Cultivating a Personal Base: How Reelection Makes Politicians Voter-Conscious in Centralized Party Systems

In the APSA Public Scholarship Program, graduate students in political science produce summaries of new research in the American Political Science Review. This piece, written by Eun A Jo, covers the new article by Lucia Motolinia, New York University, Electoral Accountability and Particularistic Legislation: Evidence from an Electoral Reform in Mexico

In 2014, the Mexican government overturned a decades-long ban on consecutive reelection. This meant that politicians could run for reelection for at least another term in office. The electoral reform was heralded by some as a step toward greater accountability and fairer representation: people could now vote based on a politician’s performance rather than, simply, promises. Others favoring term-limits, however, feared that reelection would lead to corruption; politicians could use public resources to amass support at the ballot box. This debate cast reelection as either good or bad for democracy—but which is it?

To tackle this question, one must first understand how the possibility of reelection changes politicians’ behavior in office.

In her new article for the American Political Science Review, Lucia Motolinia affirms that reelection motivates politicians to pursue policies that likely win them votes. This is true even in Mexico, where elections are centered around political parties to which candidates belong rather than the candidates themselves. Though parties are still responsible for nominating and funding candidates, reelection incentivizes politicians to cultivate their own personal base.

To demonstrate this, Motolinia compiles an impressive new dataset, composed of transcripts from thousands of legislative sessions between 2012 and 2018 in Mexico. The transcripts cover 20 out of 27 states that held elections in 2018. During this period, some politicians could run for reelection while others remained term-limited; and depending on the state, some could be reelected up to three times. Analyzing these transcripts can help us gauge whether politicians with varying reelection incentives have different policy priorities. Are the policies they pursue “particularistic”—that is, delivering targeted benefits to a segment of the state constituency that acts as the candidate’s voter base—or are they general?

The results show interesting differences in the politicians’ behavior in office. In states that allow reelection, politicians were indeed “particularistic”; they devoted far more attention to policies that profited a community of their choice. Moreover, this “particularistic” tendency became stronger the longer the politicians could legally hold office (through reelection) and the more imminent the election. Finally, these differences in the focus on “particularistic” policies did not correspond with any party strategy, suggesting that they were driven by the politicians.

These findings have a number of implications for the quality of democratic governance. Motolinia writes that “particularistic” behavior ahead of reelection is not necessarily bad for democracy. In fact, resulting policies may bring about positive changes in, as well as beyond, the target communities. What matters is not whether candidates support “particularistic” policies, but whether their policies improve the lives of those they represent. The key question is, therefore, whether reelection can make politicians more responsive to the—particular or general—needs of their constituencies and allow people to hold politicians to account for their failures in office.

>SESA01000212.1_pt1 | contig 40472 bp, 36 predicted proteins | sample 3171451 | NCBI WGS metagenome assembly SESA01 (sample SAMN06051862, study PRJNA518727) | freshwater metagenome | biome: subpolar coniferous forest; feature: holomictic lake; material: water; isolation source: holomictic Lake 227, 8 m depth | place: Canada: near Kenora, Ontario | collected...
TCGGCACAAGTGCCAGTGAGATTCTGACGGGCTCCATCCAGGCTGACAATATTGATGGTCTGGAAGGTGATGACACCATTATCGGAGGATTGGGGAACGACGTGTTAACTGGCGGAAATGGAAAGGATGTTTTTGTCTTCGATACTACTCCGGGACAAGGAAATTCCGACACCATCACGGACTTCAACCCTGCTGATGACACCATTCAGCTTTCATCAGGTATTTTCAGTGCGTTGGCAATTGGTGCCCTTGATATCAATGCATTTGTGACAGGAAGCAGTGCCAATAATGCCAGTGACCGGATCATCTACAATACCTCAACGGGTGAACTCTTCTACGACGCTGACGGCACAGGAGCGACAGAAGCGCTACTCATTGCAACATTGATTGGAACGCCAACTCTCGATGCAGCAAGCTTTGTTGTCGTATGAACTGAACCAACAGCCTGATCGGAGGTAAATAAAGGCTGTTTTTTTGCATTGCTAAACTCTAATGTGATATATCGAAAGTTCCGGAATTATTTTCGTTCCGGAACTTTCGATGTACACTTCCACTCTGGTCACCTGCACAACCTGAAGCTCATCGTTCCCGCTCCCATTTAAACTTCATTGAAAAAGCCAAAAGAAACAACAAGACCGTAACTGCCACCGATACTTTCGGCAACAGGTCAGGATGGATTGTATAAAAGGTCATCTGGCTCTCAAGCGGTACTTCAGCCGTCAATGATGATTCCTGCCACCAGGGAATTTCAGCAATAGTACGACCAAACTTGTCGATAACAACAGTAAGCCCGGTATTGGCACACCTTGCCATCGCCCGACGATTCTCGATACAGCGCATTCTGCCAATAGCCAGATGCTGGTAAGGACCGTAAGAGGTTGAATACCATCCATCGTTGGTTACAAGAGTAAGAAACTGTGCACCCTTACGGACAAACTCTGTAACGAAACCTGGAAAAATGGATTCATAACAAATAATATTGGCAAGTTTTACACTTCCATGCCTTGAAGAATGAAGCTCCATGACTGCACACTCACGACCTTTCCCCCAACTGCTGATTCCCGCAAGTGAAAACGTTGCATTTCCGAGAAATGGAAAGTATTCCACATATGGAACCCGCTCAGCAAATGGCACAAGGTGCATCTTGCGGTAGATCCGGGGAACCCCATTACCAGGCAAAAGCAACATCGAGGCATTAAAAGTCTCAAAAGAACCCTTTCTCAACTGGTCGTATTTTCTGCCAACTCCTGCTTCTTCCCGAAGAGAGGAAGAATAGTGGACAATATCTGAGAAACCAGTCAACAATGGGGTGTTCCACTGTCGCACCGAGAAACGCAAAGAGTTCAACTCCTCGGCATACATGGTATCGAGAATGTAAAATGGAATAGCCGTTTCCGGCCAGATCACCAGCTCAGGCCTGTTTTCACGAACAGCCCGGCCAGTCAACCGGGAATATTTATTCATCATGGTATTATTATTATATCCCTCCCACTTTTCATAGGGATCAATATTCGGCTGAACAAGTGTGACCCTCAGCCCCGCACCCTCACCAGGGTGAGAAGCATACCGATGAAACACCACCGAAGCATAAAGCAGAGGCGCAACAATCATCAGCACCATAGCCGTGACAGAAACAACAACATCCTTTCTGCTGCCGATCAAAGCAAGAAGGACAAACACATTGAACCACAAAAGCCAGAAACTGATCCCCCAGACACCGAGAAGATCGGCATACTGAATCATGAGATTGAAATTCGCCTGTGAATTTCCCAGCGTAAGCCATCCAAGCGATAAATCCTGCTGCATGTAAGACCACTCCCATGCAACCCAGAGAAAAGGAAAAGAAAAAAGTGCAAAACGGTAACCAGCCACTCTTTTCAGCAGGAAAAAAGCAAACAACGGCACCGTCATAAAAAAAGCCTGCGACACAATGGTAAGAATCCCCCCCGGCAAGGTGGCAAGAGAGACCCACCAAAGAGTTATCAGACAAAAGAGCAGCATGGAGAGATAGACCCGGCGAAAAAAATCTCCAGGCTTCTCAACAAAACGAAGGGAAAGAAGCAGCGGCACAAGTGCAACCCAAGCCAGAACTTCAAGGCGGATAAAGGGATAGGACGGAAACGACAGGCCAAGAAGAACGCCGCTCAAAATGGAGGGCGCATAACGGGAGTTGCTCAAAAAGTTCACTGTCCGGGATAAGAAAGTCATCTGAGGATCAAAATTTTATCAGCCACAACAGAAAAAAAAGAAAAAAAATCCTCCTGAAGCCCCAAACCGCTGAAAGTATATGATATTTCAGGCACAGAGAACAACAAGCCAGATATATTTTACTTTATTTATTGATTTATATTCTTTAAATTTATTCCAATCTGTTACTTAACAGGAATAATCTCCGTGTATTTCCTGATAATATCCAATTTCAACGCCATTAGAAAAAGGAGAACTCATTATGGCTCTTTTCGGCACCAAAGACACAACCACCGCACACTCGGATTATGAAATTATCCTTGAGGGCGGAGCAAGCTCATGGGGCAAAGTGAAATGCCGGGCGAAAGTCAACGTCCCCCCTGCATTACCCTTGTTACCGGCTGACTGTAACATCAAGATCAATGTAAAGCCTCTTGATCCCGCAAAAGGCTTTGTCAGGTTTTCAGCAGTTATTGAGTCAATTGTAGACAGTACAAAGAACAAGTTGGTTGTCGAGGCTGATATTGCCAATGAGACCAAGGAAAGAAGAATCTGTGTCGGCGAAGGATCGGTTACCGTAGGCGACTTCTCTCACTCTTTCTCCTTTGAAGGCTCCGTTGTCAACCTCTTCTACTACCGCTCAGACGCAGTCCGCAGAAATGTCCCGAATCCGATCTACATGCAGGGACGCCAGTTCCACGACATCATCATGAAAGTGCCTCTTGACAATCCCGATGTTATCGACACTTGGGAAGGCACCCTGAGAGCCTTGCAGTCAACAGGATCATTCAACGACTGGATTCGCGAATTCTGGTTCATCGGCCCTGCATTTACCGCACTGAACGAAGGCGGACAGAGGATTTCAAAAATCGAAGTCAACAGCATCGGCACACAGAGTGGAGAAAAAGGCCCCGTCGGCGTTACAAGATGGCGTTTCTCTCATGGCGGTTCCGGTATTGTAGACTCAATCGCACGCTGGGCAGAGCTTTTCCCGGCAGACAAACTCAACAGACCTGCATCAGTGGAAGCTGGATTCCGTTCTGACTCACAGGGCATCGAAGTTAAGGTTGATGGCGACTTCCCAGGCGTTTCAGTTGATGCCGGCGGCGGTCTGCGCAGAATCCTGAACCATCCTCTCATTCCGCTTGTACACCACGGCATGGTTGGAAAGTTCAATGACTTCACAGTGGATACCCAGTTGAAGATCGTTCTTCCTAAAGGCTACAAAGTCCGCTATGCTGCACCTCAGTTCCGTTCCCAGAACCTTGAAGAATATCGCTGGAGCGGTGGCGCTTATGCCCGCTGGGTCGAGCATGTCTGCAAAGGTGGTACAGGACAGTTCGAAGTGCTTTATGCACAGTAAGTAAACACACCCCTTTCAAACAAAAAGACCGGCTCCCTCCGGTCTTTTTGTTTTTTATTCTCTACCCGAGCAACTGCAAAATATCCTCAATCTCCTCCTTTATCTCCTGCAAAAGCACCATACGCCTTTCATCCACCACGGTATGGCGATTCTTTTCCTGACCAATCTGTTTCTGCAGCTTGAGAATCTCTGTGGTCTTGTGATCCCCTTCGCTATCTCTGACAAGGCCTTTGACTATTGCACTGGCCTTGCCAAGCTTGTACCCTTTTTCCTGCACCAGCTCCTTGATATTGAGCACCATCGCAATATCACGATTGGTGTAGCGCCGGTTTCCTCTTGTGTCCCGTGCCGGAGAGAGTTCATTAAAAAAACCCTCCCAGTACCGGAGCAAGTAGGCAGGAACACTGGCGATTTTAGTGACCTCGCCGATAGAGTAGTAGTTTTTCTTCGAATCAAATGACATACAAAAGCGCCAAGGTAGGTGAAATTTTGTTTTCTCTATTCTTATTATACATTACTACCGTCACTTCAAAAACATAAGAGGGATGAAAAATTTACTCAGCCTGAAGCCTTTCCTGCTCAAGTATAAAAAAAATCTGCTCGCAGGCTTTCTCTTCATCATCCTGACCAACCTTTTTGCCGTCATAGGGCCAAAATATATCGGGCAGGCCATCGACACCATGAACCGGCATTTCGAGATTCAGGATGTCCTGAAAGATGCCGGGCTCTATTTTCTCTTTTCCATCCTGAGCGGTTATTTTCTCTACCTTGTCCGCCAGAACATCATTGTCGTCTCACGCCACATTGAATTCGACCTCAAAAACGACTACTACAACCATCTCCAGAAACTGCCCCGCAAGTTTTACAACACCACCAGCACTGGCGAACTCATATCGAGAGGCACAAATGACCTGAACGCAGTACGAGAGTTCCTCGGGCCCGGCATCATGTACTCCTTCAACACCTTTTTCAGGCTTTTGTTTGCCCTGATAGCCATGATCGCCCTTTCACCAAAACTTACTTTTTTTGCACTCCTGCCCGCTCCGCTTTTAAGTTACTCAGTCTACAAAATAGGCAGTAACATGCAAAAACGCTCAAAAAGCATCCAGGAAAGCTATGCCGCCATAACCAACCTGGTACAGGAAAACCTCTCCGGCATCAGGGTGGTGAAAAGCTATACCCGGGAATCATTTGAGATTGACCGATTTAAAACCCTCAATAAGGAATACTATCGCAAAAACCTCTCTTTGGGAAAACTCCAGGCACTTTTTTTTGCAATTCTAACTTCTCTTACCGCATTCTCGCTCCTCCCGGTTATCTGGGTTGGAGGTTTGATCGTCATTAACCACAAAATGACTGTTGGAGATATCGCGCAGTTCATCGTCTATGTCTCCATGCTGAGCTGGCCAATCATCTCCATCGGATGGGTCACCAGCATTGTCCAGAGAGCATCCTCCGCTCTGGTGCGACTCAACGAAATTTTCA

Motolinia shows that politicians facing reelection are—or at least claim to be—more voter-conscious than term-limited politicians. This, as she points out, leads to new and important avenues for research: Does the “particularistic” tendency in legislative debates produce corresponding programs and services? And how does the politician’s personal politics interact with their party politics? Such insights, combined with Motolinia’s research, will help strengthen our understanding of the links between electoral rules and the broader health of democracy.


  • Eun A Jo is a PhD student in the Government Department at Cornell University, specializing in international relations and comparative politics. She is interested in political rhetoric, emotions, and the domestic politics of international reconciliation, with a focus on East Asia. Currently, Eun A is working on two papers, exploring the drivers of South Korean responses to (1) Japanese apologies and (2) Chinese economic retaliation. She is the 2019-2020 Director’s Fellow of the Reppy Institute for Peace and Conflict Studies at Cornell and the editor of The Asan Forum, a bimonthly journal of the Seoul-based think tank Asan Institute for Policy Studies. Prior to her study, Eun A worked as an advisor in international security at the South Korean Permanent Mission to the United Nations. She holds a BA from University College Utrecht and an MPP from Blavatnik School of Government, Oxford University.
  • Article details: American Political Science Review, Volume 114Issue 4, Which Identity Frames Boost Support for and Mobilization in the #BlackLivesMatter Movement? An Experimental Test“, November 2020 , pp. 947-962
  • About the APSA Public Scholarship Program.

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